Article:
Under Lord Denning's Red Hand Rule, the charge (being 'out of all proportion' with expectations of drivers in this car park and which is the most onerous of terms) should have been effectively: 'in red letters with a red hand pointing to it' - i.e. VERY clear and prominent with the terms in large lettering, as was found to be the case in the car park in 'Beavis'. A reasonable interpretation of the 'red hand rule' and the 'signage visibility distance' tables above and the BPA Code of Practice, taking all information into account, would require a parking charge and the terms to be displayed far more transparently, on a lower sign and in far larger lettering, with fewer words and more 'white space' as background contrast. Indeed in the Consumer Rights Act 2015 there is a 'Requirement for transparency':

    (1) A trader must ensure that a written term of a consumer contract, or a consumer notice in writing, is transparent.
    (2) A consumer notice is transparent for the purposes of subsection (1) if it is expressed in plain and intelligible language and it is legible.

    The Beavis case signs not being similar to the signs in this appeal at all, I submit that the persuasive case law is in fact 'Vine v London Borough of Waltham Forest [2000] EWCA Civ 106' about a driver not seeing the terms and consequently, she was NOT deemed bound by them.

    This judgment is binding case law from the Court of Appeal and supports my argument, not the operator's case:



    This was a victory for the motorist and found that, where terms on a sign are not seen and the area is not clearly marked/signed with prominent terms, the driver has not consented to - and cannot have 'breached' - an unknown contract because there is no contract capable of being established. The driver in that case (who had not seen any signs/lines) had NOT entered into a contract. The recorder made a clear finding of fact that the plaintiff, Miss Vine, did not see a sign because the area was not clearly marked as 'private land' and the signs were obscured/not adjacent to the car and could not have been seen and read from a driver's seat before parking.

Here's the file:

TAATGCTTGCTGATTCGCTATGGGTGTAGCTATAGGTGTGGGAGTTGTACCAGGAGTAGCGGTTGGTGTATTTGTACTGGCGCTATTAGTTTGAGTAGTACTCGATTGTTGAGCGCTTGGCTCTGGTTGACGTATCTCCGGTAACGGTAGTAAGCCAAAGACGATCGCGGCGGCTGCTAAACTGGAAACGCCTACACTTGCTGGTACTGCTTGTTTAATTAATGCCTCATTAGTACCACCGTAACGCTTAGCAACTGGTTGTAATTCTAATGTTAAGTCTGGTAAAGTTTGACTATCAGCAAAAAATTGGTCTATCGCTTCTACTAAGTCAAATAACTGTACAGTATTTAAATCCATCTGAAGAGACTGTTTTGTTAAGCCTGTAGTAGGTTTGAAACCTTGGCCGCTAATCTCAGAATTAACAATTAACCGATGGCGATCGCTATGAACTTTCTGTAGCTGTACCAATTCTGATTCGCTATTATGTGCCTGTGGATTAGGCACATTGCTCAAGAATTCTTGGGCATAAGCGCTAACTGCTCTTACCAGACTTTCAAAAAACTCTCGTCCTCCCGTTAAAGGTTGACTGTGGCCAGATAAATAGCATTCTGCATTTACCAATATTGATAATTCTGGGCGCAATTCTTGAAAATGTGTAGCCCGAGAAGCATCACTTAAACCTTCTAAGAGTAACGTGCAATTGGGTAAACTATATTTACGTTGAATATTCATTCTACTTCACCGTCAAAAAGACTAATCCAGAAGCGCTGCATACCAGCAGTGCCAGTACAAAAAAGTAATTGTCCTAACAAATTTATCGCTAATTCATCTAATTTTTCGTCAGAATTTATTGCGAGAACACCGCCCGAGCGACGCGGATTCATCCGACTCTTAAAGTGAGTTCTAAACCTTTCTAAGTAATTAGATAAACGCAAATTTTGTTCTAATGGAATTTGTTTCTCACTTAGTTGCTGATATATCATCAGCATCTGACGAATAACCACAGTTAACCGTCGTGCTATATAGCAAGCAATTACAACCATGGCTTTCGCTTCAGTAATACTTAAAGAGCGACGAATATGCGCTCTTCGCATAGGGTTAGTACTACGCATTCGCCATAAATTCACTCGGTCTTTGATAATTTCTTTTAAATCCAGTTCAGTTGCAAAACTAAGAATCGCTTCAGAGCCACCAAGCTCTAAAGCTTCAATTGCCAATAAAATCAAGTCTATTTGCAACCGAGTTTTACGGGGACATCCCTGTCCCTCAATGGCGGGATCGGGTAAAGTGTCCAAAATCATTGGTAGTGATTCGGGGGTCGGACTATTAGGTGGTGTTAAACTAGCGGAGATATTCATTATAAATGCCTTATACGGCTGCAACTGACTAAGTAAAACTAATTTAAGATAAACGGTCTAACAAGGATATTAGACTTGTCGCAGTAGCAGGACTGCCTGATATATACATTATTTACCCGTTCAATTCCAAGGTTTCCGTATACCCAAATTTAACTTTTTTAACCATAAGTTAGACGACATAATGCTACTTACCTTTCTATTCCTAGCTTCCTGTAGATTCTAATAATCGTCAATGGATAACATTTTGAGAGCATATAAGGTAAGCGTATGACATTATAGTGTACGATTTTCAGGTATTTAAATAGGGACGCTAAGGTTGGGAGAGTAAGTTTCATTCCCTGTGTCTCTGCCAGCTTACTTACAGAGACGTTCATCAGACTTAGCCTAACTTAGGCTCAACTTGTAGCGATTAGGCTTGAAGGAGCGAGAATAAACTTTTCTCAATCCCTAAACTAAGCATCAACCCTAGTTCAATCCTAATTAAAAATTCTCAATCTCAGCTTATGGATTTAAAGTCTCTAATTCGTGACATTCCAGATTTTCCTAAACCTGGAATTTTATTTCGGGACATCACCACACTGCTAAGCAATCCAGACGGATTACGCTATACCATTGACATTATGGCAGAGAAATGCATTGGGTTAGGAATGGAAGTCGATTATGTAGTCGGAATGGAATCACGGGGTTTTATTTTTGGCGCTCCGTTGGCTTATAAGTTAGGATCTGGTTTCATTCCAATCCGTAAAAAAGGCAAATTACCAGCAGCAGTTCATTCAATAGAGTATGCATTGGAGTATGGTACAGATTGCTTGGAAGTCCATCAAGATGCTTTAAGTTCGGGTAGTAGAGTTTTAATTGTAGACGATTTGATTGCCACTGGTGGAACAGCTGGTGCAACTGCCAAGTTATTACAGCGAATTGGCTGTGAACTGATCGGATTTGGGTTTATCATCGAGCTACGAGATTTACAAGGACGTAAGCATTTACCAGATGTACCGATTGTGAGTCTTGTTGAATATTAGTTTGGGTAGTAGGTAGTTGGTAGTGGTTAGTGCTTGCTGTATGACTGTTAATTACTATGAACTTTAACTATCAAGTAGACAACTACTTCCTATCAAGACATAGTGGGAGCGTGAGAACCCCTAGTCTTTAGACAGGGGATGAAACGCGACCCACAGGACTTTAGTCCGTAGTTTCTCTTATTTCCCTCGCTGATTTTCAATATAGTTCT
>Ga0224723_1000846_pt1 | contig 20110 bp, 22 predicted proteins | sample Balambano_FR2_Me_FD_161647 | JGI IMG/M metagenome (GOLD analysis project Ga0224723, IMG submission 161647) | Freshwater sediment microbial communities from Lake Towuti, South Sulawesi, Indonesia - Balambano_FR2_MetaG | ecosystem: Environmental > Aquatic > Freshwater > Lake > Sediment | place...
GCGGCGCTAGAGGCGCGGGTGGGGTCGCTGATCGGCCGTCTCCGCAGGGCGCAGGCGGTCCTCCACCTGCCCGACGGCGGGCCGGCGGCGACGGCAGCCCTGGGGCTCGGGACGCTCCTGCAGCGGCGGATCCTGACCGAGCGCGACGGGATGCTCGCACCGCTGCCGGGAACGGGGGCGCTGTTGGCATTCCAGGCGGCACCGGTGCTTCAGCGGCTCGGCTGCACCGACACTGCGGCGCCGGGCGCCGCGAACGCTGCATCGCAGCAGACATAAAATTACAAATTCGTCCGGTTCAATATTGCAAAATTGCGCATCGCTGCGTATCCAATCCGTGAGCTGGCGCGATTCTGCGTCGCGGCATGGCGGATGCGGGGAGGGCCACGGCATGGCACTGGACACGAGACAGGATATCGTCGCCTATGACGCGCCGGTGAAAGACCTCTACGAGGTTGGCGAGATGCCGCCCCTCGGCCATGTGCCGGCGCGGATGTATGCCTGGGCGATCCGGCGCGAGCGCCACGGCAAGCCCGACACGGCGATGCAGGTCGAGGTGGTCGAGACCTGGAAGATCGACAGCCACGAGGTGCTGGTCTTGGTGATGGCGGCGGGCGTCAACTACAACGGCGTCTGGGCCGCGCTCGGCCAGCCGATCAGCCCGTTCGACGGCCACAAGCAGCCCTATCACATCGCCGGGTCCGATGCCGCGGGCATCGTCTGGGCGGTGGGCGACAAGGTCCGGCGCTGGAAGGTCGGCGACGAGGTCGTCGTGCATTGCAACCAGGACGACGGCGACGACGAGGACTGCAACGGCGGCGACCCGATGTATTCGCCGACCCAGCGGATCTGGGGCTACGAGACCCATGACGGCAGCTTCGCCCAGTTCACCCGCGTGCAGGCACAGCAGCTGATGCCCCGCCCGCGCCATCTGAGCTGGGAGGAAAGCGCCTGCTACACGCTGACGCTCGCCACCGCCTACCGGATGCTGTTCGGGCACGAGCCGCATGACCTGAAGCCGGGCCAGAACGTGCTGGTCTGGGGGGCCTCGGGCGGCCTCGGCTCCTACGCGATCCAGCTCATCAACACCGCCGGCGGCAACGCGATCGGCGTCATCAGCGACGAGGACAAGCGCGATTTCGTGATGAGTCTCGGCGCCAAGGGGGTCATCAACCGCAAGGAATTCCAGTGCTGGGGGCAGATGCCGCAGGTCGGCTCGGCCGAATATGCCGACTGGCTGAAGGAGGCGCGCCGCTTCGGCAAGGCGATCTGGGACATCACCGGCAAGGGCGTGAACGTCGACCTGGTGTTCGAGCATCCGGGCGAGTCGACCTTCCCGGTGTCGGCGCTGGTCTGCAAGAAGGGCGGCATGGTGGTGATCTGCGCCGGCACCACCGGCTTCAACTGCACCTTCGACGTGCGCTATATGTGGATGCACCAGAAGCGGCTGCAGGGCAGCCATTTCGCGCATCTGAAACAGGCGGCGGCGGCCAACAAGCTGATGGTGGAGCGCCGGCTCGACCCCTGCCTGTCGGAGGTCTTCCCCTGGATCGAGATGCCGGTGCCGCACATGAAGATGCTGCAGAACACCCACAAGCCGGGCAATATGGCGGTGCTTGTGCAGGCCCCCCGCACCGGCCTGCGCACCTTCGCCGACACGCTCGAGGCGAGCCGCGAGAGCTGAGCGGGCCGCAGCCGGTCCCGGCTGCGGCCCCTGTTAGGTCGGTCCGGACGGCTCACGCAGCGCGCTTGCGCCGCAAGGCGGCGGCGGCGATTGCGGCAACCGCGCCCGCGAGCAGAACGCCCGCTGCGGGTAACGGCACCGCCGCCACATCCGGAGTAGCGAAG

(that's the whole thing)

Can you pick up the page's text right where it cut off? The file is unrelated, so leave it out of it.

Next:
So, for this appeal, I put this operator to strict proof of where the car was parked and (from photos taken in the same lighting conditions) how their signs appeared on that date, at that time, from the angle of the driver's perspective. Equally, I require this operator to show how the entrance signs appear from a driver's seat, not stock examples of 'the sign' in isolation/close-up. I submit that full terms simply cannot be read from a car before parking and mere 'stock examples' of close-ups of the (alleged) signage terms will not be sufficient to disprove this.


    Therefore, it is respectfully requested that this parking charge notice appeal be allowed and the appeal should be upheld on every point.

    Yours faithfully


    Mickey Mouse


    ----------------------------------
    I tried to find something on frustration of contract relevant to this case but I couldn't - so I did a short one (point 1) - I hope its sufficient

    I changed point about signs (now no. 6). although not all links are working (ebay one for sure dead) and some of the singes have actually quite big lettering.. see below

    google.
    co.
    uk/maps/
    @53.7957896,-1.5500391,3a,75y,7.56h,81.92t/data=!3m6!1e1!3m4!1s5U0rcz_H-a84yLUzhjtSjA!2e0!7i13312!8i6656

    I need to work on point 3. but I am afraid its not relevant to this case at all (I did read government legislation on those points but... its a bit complicated and I dont know how my PCN failed really... if at all. I left it for now on paragraph 9 - as I interpreted it as they didnt write on NTK about how much driver suppose to pay at that day.. is that right? 9 (2) (b)

    legislation
    .gov.
    uk/ukpga/
    2012/9/
    schedule/4/enacted

    I feel dumb... :-D

    PS. I had to delete all links from signage point and I changed mine at the bottom of the post as I am too new to post with links.. :-\
    • wishmun
    • By wishmun 6th Aug 18, 9:11 PM